MATERIALS AND METHODS

Patients and clinical information

Information about the clinical characteristics of patients, ethical procedures and sample collection has been published elsewhere (9). Tumor samples were always collected before the administration of any treatment. All patients gave informed consent for their participation in the study following the International Cancer Genome Consortium (ICGC) guidelines (37).

Cell culture and transfection

COS-7 cells were maintained in Dulbecco's modified Eagle's medium (DMEM, Gibco) supplemented with 10% fetal bovine serum and 1% penicillin–streptomycin–glutamine (Gibco). Cells were seeded in 6- or 12-well plates and transfected using lipofectamine plus or lipofectamine 2000 (Invitrogen) following manufacturer's instructions. For selection, cells grown in six-well plates were trypsinized 48 h after transfection, and cultured in 150 mm dishes with the growth medium containing 500 μg/ml G-418 (Gibco).

DNA constructs and site-directed mutagenesis

The C-terminal Myc-DDK tagged full-length SI, cloned into the pCMV6-Entry vector, was purchased from OriGene technologies. The R91T SI variant was generated by site-directed mutagenesis of the wild-type cDNA using the QuikChange XL site-directed mutagenesis kit (Stratagene) and the oligonucleotides 5′-CAGAGGGAATTTGTGCACAGACGGGCTGCTGCTG-3′ and 5′-CAGGCAGCAGCCCGTCTGTGCACAAATTCCCTCTG-3′, the D1193N SI variant using oligonucleotides 5′-CGTACAGTTGGAGGGATCTTGAATTTTTATATGTTTTTGGGCC-3′ and 5′-GGCCCAAAAACATATAAAAATTCAAGATCCCTCCAACTGTACG-3′ and the W1493C SI variant using oligonucleotides 5′-CTAGTGGACGATGCGGAGGACACTGGC-3′ and 5′-GCCAG TGTCCTCCGCATCGTCCACTAG-3′. The nucleotide sequence of all variants was verified before experimental use.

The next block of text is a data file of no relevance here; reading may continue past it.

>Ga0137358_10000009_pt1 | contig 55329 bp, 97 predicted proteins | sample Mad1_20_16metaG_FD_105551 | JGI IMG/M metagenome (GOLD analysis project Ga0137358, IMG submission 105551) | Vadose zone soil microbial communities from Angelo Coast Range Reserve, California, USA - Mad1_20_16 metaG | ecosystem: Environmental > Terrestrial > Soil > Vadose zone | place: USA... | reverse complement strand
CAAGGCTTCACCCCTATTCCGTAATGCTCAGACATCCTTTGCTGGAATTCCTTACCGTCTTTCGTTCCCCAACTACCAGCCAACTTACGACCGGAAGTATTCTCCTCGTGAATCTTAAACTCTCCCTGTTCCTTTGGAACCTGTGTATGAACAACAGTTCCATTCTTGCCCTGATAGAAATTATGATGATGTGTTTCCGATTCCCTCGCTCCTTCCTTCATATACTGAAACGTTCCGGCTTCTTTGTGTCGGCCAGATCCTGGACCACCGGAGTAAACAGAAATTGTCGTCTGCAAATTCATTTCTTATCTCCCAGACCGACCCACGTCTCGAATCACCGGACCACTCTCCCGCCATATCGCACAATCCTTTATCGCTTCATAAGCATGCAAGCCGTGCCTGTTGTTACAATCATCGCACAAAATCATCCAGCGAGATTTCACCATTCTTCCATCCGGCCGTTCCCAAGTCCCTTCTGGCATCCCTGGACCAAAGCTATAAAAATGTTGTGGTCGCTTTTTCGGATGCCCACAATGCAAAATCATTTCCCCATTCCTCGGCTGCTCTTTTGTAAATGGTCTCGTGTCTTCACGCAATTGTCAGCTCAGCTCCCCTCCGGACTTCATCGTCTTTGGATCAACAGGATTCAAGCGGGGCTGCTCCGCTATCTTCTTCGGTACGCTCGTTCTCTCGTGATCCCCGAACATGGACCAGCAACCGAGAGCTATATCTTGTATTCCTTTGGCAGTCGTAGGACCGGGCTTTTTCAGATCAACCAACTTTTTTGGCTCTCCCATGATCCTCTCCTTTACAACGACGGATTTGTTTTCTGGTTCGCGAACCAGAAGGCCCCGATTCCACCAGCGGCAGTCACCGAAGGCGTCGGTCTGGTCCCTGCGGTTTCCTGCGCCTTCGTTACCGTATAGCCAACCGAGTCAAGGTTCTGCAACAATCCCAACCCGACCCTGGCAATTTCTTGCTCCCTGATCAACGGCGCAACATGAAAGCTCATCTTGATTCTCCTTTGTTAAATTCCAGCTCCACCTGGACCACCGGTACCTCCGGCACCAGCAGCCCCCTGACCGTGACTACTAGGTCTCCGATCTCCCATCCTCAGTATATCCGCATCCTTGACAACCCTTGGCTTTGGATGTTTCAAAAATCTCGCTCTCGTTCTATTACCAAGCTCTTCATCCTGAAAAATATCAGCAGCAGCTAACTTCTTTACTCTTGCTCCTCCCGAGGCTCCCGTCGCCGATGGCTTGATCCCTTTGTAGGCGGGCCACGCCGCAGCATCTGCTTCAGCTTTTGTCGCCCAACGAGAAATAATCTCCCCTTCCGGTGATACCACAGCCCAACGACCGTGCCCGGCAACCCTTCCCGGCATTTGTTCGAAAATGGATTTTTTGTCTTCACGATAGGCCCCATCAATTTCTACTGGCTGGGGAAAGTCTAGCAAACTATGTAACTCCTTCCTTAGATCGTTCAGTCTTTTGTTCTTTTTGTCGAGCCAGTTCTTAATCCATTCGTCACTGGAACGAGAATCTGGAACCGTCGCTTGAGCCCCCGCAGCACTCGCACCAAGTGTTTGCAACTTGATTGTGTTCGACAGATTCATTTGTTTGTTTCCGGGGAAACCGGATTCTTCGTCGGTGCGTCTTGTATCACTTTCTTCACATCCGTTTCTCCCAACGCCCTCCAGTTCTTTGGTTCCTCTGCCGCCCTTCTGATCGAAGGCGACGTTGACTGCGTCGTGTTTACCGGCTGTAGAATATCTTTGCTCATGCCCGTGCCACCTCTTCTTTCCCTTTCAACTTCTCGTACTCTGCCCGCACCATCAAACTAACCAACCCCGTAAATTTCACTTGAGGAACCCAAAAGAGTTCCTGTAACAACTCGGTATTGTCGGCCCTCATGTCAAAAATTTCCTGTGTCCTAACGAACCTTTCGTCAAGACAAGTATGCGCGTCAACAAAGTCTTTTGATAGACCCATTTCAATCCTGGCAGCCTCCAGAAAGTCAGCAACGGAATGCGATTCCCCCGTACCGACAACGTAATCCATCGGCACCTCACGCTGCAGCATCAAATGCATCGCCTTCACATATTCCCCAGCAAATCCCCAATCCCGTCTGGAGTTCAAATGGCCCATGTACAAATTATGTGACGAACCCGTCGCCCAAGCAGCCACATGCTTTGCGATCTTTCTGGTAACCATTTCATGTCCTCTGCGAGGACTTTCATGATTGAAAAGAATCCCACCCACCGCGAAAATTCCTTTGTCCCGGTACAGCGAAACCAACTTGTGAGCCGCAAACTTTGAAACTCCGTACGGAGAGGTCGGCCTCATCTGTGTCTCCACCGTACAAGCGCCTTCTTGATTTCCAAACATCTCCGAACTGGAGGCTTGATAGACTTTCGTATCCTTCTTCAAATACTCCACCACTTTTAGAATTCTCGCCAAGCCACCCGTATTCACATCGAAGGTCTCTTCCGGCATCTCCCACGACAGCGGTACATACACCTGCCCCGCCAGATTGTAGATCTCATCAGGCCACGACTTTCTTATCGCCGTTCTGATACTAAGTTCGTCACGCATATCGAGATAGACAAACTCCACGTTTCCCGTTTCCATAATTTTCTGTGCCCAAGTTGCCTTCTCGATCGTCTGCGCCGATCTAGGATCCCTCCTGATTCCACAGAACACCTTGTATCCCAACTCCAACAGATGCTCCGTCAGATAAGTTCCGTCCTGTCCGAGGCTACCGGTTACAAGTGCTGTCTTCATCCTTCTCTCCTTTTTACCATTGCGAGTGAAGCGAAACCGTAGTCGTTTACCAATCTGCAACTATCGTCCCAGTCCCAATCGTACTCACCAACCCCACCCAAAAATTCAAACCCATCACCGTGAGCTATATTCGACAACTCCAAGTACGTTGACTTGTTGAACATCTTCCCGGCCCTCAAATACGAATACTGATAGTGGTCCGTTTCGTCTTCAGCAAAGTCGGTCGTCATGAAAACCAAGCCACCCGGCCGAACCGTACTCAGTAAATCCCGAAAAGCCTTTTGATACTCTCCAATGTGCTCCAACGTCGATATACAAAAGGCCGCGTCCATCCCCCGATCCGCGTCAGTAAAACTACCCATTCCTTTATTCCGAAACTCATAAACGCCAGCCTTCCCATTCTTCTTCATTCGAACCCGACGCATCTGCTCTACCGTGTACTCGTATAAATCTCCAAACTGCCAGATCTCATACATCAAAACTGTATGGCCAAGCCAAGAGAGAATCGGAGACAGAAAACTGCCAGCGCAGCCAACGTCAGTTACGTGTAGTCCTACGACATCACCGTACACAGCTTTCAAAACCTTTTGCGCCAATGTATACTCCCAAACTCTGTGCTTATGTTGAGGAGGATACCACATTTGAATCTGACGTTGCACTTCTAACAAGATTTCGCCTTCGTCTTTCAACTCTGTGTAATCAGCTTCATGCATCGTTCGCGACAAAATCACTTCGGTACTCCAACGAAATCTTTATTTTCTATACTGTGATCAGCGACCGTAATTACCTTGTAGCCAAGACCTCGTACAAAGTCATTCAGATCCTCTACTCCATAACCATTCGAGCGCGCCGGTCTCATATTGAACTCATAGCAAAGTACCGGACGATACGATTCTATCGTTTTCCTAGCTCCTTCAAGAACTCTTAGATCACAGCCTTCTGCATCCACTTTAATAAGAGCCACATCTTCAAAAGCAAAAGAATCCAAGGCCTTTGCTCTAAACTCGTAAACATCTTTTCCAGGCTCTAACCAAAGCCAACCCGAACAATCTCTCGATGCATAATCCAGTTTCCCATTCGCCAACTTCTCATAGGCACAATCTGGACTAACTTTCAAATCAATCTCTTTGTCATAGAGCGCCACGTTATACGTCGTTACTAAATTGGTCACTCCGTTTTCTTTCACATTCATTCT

Immunoblotting assays

Cultured cells were washed with PBS and scraped in the presence of 50 μl of cold Tris buffer (100 mm) containing 150 mm NaCl, 10 mm EDTA pH 8, 1% deoxycholic acid, 1% Triton X-100, 0.1% SDS and Complete® protease inhibitor cocktail (Roche Applied Science). Cell extracts were then sonicated and centrifuged at 12,000g for the removal of cell debris. Protein concentration of the cell-free extracts was determined using the bicinchoninic acid assay (BCA protein assay kit, Pierce Biotechnology), and 30 μg of each cell extract was loaded onto 6% SDS–polyacrylamide gels. Following electrophoresis, proteins were electrotransferred onto PVDF membranes, and then the membranes were blocked with 3% non-fat dried milk in PBT (phosphate buffered saline with 0.05% Tween-20). The primary antibody, goat anti-sucrase–isomaltase (Santa Cruz Biotechnology), was incubated overnight in blocking buffer. After three washes with PBT, the membranes were incubated with horseradish peroxidase-conjugated rabbit anti-goat IgG (Thermo Scientific) at a 1:20 000 dilution in 2.5% milk in PBT and developed with the Luminata Forte Western HRP substrate (Millipore).

Endoglycosidase H digestion

SI glycosylation was assessed by treatment with endo-β-N-acetylglucosaminidase H (Endo H; New England Biolabs) following manufacturer instructions. Briefly, 60 μg of extracts obtained from transfected cells were denatured by incubation at 100°C for 10 min in glycoprotein denaturing buffer (10 μl final volume). Then, the samples were brought to 20 μl by addition of 10X G5 reaction buffer, 1 μl of Endo H and water. The reactions were allowed to proceed for 3 h at 37 °C and then stopped by addition of SDS–PAGE loading buffer. Twelve microliters of each sample were loaded per lane for further identification of the reaction products by immunoblotting.

Sucrase activity assays